You dream API for a text editor

Discussion in 'Ruby' started by Charles Roper, Feb 25, 2010.

  1. Hi Friends,

    I am doing a bit of research for a project I am helping out with - a
    text editor - and the following question has been asked: what would your
    dream API look like and be capable of? Obviously, the API will be
    scriptable via Ruby.

    I'd be very interested to hear what you guys think.

    Many thanks,
    Charles
     
    Charles Roper, Feb 25, 2010
    #1
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  2. Charles Roper

    Marc Weber Guest

    Hi Charles,

    Jedit can be scripted in various languages. I bet they have JRuby
    support.

    Vim can be scripted in Ruby.

    I don't know about Eclipse.

    Writing an editor is a non trivial task.

    And I would not ask what API do you dream of.
    I'd ask: Which features do you need and how to get them.

    Marc Weber
     
    Marc Weber, Feb 25, 2010
    #2
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  3. Hi Mark,

    Thanks for the reply.

    On 25/02/2010 08:53, Marc Weber wrote:
    > Jedit can be scripted in various languages. I bet they have JRuby
    > support.
    >
    > Vim can be scripted in Ruby.


    Are you saying these offer model API's that we should take a look at? I
    already know Vim is a strong influence on the project. RedCar also
    offers scripting via Ruby.

    > Writing an editor is a non trivial task.


    Agreed.

    > And I would not ask what API do you dream of.
    > I'd ask: Which features do you need and how to get them.


    The features are already there - this isn't a new editor. What we're
    doing is looking at how to make the editor flexible, extensible and fun
    as possible without requiring folk to hack on C++. But this isn't about
    the editor itself, as such, but rather about the API: what do people
    feel makes a great API for a text editor. Or, put another way, what are
    the strengths/weaknesses of other API's, Ruby or not, you may have used.

    Cheers,
    Charles
     
    Charles Roper, Feb 25, 2010
    #3
  4. Charles Roper

    Marc Weber Guest

    Hi Charles,

    your trying to please everyone. This is not going to work (IMHO).
    http://en.wikipedia.org/wiki/Comparison_of_text_editors

    Here is a list. You can join all mailinglists and ask people what they
    like and dislike. Or join their irc rooms.

    Eg Vim is a great editor. I'd even say perfect if it wasn't bad at
    talking to external processes. (I'm going to fix this though..)
    Also the default Vim scripting language VimL isn't very fast.
    Keep in mind that it was invented before Ruby, Python etc existed.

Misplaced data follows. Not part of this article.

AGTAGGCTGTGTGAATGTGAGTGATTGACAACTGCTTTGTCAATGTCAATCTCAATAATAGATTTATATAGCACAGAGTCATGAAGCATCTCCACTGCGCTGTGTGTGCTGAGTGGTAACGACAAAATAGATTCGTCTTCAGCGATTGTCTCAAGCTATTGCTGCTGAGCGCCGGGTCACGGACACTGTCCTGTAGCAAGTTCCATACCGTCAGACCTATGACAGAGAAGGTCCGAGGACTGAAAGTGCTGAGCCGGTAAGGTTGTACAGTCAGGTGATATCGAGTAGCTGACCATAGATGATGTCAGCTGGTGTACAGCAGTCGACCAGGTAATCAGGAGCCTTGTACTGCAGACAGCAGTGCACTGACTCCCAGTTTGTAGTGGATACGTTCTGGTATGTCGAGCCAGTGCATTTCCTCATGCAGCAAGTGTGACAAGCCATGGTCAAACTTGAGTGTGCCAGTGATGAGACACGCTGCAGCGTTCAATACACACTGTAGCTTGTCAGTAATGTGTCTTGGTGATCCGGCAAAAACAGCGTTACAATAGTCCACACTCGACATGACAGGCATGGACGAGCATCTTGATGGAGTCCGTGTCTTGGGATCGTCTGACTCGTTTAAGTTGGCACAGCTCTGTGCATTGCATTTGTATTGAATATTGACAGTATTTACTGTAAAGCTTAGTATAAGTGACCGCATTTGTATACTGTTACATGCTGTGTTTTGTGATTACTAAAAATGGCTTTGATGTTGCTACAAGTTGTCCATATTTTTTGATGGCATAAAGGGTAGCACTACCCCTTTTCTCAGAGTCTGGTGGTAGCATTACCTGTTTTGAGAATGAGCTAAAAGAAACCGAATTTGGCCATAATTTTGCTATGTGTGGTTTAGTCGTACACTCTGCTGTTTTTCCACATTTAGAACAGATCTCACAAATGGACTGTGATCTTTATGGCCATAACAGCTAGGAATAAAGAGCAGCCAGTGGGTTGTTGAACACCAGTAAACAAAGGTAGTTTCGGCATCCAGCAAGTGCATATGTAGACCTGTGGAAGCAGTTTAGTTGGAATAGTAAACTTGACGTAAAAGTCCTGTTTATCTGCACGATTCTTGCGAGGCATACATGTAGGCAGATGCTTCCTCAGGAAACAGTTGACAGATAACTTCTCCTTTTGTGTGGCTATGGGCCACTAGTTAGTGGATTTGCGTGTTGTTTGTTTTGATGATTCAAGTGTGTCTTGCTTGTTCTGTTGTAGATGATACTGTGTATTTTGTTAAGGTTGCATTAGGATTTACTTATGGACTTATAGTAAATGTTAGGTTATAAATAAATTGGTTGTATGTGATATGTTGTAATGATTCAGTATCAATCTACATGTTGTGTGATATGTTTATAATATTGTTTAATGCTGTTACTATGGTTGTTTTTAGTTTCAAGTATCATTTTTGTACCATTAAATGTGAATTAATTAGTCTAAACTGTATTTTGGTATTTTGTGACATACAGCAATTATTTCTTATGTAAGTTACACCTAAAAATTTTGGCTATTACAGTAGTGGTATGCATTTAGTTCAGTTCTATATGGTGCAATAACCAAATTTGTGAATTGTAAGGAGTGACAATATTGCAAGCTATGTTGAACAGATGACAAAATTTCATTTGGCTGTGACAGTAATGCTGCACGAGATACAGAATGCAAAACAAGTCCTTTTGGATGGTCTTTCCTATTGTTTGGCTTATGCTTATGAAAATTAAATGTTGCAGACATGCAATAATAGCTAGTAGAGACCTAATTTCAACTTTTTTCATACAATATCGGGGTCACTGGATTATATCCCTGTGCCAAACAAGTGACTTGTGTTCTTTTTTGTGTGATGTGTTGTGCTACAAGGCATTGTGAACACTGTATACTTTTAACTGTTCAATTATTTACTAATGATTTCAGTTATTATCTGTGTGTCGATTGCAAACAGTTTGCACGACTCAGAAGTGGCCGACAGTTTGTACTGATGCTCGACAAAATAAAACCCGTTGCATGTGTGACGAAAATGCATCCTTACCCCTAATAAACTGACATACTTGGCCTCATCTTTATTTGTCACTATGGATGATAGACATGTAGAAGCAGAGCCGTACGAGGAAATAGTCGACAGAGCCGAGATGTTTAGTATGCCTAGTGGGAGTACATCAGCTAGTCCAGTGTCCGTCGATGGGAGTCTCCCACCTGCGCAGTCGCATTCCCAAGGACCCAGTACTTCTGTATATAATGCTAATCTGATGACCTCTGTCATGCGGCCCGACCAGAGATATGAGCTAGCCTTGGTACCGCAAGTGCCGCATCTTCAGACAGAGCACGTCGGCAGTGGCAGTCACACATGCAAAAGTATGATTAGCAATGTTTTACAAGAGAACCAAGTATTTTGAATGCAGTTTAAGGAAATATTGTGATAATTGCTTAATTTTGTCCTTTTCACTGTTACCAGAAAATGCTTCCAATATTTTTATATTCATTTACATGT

At at that time it was very cool.

    > as possible without requiring folk to hack on C++.

    The big question is: Why do they start hacking at all?
    What features are they missing?

    Eg I prefer using vi keys over nice API's because they make me
    productive every day.

    Good luck - I don't think I can help you any further - I told you what
    is important to me.
    Marc Weber
     
    Marc Weber, Feb 25, 2010
    #4
  5. On 25/02/2010 09:53, Marc Weber wrote:
    > Good luck - I don't think I can help you any further - I told you what
    > is important to me.


    Thanks, it's appreciated. :)
     
    Charles Roper, Feb 25, 2010
    #5
  6. On Thursday 25 February 2010 02:23:33 am Charles Roper wrote:
    > I am doing a bit of research for a project I am helping out with - a
    > text editor - and the following question has been asked: what would your
    > dream API look like and be capable of? Obviously, the API will be
    > scriptable via Ruby.


    First, make a low-level API. Then, join us in trying to build a "dream API" on
    top of that.

    I'm not sure what it would look like, I have no idea what it's like to hack on
    a text editor. I'd say, let's look at the capabilities you have now, build
    that low-level API, and document everything, then we can start to talk about
    how you might improve it.

    As for that higher-level API...

    You may want to brush up on some Ruby idioms. For example, Ruby tends to
    support the more flexible idiom of returning an object representing some sort
    of handle in a longer operation (like reading a file or looping over a list):

    file = open 'foo'
    line = file.readline
    file.close

    That's needed in order to have full functionality, but we also expect tricks
    like this:

    open 'foo' do |file|
    file.each_line do |line|
    ...
    end
    end

    (Note: The 'file' variable is identical in both cases, it's just that the loop
    automatically handles closing the file for us, probably ensuring it happens no
    matter what kind of exceptions are thrown, etc.)

    The same works for generating output. Look at Builder, Erector, etc, for some
    examples of how that can look.

    So without knowing your editor's capabilities in detail, and without ever
    programming an editor, I don't really know. You'll at least want to provide a
    low-level API, in case people disagree with your approach, or in case someone
    else comes up with a better idea. But if you want a higher-level API,
    something that'll blow us away, something like Hpricot but for text editors...
    That takes artistry.
     
    David Masover, Feb 26, 2010
    #6
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